How to get dead algae out of a pool – the lowdown on cleaning up

Remove the dead algae after treating your pool with our step-by-step guide

backyard pool with sun loungers on patio
(Image credit: Getty Images)

Taking action to get rid of the algae in your pool is an essential task because you shouldn’t swim in a pool with algae. But once you’ve killed it, the issue of getting the dead algae out of the pool remains, so how should you tackle it?

Pools can suffer from an algae bloom if the problem is not tackled quickly since the pool is an ideal environment for algae to thrive. Algae spores are a natural phenomenon and can be blown into your pool as well get in via rainfall, in dirt, or even via swimwear.

But once you’ve dealt successfully with algae, you’re left with a cleanup job and these are the steps you need to follow, and the expert advice that’s essential to the job.

Find out how to rid your pool of dead algae

Algae spores occur naturally and algae grow in pools because it’s an environment that suits them perfectly. ‘Algae can accumulate from poor pool chemistry or poor circulation of water,’ explains Karen Larson, co-founder of Soake Pools. If they bloom they can turn the pool green and they create unhealthy conditions for swimming. 

Testing the water regularly and balancing it as necessary, shocking the pool or using an algaecide can kill it, but after that you’re left with dead algae, so the final stage in cleaning up is getting dead algae out of the pool and these are the steps you need to take. 

1. Use a pool net

Begin the cleanup of dead algae by fishing out what you can. ‘Use a pool net to remove large algae or other foreign material clumps,’ advises Hubert Miles, certified pool and spa inspector through NACHI.  

This ProTuff 20in fine mesh pool skimmer from Amazon is highly rated and has a super strong frame for durability. 

skimming a pool with a net to remove debris

(Image credit: O_Lypa/iStock/Getty Images)

2. Get brushing

The next stage requires a little effort. ‘Scrub the walls and floor of the pool using a brush broom,’ advises Hubert Miles.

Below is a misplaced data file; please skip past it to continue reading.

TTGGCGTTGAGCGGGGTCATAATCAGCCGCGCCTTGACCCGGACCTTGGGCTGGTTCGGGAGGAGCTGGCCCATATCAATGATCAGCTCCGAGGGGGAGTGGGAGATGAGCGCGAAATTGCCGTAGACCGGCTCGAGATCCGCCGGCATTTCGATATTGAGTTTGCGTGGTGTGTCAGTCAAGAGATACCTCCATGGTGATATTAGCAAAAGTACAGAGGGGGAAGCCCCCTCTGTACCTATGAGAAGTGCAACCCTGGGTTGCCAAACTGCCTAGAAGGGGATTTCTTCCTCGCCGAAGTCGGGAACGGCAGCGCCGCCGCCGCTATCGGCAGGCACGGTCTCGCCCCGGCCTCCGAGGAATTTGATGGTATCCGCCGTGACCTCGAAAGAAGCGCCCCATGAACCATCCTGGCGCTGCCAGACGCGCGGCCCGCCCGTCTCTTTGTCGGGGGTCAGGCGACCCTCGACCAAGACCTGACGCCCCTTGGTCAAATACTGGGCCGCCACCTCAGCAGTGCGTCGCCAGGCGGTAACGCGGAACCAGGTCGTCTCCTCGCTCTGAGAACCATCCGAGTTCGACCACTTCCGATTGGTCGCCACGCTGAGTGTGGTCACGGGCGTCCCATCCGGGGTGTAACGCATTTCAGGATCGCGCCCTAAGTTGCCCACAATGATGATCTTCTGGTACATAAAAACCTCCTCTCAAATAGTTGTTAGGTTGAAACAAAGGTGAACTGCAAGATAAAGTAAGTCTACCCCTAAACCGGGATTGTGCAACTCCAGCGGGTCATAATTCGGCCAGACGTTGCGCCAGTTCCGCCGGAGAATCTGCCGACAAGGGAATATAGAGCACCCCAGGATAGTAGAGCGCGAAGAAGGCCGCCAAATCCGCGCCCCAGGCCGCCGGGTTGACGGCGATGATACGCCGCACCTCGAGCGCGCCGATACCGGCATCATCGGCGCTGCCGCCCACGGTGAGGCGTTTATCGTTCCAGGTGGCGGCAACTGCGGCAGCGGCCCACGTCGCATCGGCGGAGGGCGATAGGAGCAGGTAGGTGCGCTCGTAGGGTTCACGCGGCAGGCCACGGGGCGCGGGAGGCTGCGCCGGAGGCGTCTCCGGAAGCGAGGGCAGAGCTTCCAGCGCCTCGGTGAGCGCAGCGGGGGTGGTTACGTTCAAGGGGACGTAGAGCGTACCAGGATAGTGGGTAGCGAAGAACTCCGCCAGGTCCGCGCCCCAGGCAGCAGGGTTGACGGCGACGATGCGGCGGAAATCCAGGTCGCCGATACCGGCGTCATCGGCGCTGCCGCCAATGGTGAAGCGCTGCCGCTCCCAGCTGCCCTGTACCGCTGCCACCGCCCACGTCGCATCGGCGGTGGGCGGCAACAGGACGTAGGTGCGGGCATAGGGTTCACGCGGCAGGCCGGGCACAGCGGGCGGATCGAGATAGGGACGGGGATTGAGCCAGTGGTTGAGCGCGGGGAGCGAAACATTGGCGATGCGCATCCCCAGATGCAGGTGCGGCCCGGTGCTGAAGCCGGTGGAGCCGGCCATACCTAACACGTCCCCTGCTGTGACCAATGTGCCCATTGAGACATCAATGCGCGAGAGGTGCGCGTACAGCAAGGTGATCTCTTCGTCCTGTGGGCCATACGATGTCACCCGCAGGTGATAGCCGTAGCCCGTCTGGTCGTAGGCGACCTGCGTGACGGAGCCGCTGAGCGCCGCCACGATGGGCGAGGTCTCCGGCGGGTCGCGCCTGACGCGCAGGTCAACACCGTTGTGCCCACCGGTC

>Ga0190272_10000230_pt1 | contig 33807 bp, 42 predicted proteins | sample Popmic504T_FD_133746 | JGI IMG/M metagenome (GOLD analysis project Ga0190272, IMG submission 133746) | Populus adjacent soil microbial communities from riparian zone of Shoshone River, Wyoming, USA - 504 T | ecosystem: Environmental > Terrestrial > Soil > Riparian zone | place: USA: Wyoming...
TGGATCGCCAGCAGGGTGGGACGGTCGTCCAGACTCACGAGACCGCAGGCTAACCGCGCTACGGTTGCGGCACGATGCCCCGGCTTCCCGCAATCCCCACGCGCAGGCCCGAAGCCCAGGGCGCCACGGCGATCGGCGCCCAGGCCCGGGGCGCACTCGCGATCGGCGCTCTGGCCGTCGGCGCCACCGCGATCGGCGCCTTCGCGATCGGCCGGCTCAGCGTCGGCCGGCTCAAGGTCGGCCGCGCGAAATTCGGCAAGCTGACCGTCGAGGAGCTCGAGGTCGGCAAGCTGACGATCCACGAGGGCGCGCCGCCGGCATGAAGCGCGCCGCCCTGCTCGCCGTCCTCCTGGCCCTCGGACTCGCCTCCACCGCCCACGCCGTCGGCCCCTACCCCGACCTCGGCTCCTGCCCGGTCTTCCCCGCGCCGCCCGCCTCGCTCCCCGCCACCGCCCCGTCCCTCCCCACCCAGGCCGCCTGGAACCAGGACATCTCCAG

This pool brush head from Amazon is compatible with most standard pool poles. It can be used to clean both the floor and walls of your pool, and the design means it can easily get into tricky corners. 

3. Vacuum the pool floor

To clean up the pool floor, using a vacuum is best. ‘A pool vacuum is the most effective tool for removing dead algae on the pool floor,’ says Hubert Miles.

This Dolphin Nautilus CC Plus robotic pool vacuum cleaner on Amazon is one of its best-sellers. It can climb the walls of your pool to ensure it cleans all the surfaces, and you simply plug it in, drop it in your pool and let it get to work. 

pool vacuum cleaning the floor of a pool

(Image credit: Getty Images)

4. Deal with the pool filter

The pool filter has been processing water that’s contaminated, so now’s the time to clean it. ‘After vacuuming is complete, backwash your pool filter,’ advises Hubert Miles.

5. Run the pool pump and filtration system

After brushing and vacuuming to remove dead algae from the pool, run the pool pump and filtration system for a time. ‘I recommend continuously running the pool pump and filtration system for at least 24 to 48 hours,’ says Hubert Miles. ‘This extended period allows the system to circulate and filter the water thoroughly, ensuring the removal of any remaining debris or algae particles.’

6. Test the water

After you’ve finished getting the dead algae out of the pool, be sure to keep checking the water. ‘Monitor the pool’s chlorine and pH levels regularly and adjust them as needed,’ says Hubert.

It may be necessary to shock the pool to get the correct levels of chemicals required. Do bear in mind, too, that you should wait around 24-48 hours after shocking a pool before you swim in it


What happens to dead pool algae?

Dead pool algae is partly captured by the pool filter, which is why it is important to clean the filter after killing the algae that was contaminating the water. 

However, dead algae can also remain on the pool floor and clinging on to its sides, which is why both brushing the pool and vacuuming are important to remove it from the pool. ‘Algae needs to be scrubbed off and then vacuumed up,’ says Karen Larson, co-founder, Soake Pools.

Pool flocculant can he helpful in treating algae growth that’s in its early stages, and it also makes it easier to vacuum out the particles.

What does algae look like when it dies?

Dead algae has a distinct appearance, looking grayish in color and dusty when it accumulates in the bottom of the pool. Once the pool water is clear, it’s easy to see down there. 

Removing any dead algae from your pool is essential to ensure it's safe for everyone to swim in. A build-up of contaminants can be one of the main reasons for cloudy pool water too, so keep on top of your regular maintenance to ensure it remains as clean and clear as possible. 

Sarah Warwick
Contributing Editor

Sarah is a freelance journalist and editor. Previously executive editor of Ideal Home, she’s specialized in interiors, property and gardens for over 20 years, and covers interior design, house design, gardens, and cleaning and organizing a home for H&G. She’s written for websites, including Houzz, Channel 4’s flagship website, 4Homes, and Future’s T3; national newspapers, including The Guardian; and magazines including Future’s Country Homes & Interiors, Homebuilding & Renovating, Period Living, and Style at Home, as well as House Beautiful, Good Homes, Grand Designs, Homes & Antiques, LandLove and The English Home among others. It’s no big surprise that she likes to put what she writes about into practice, and is a serial house renovator.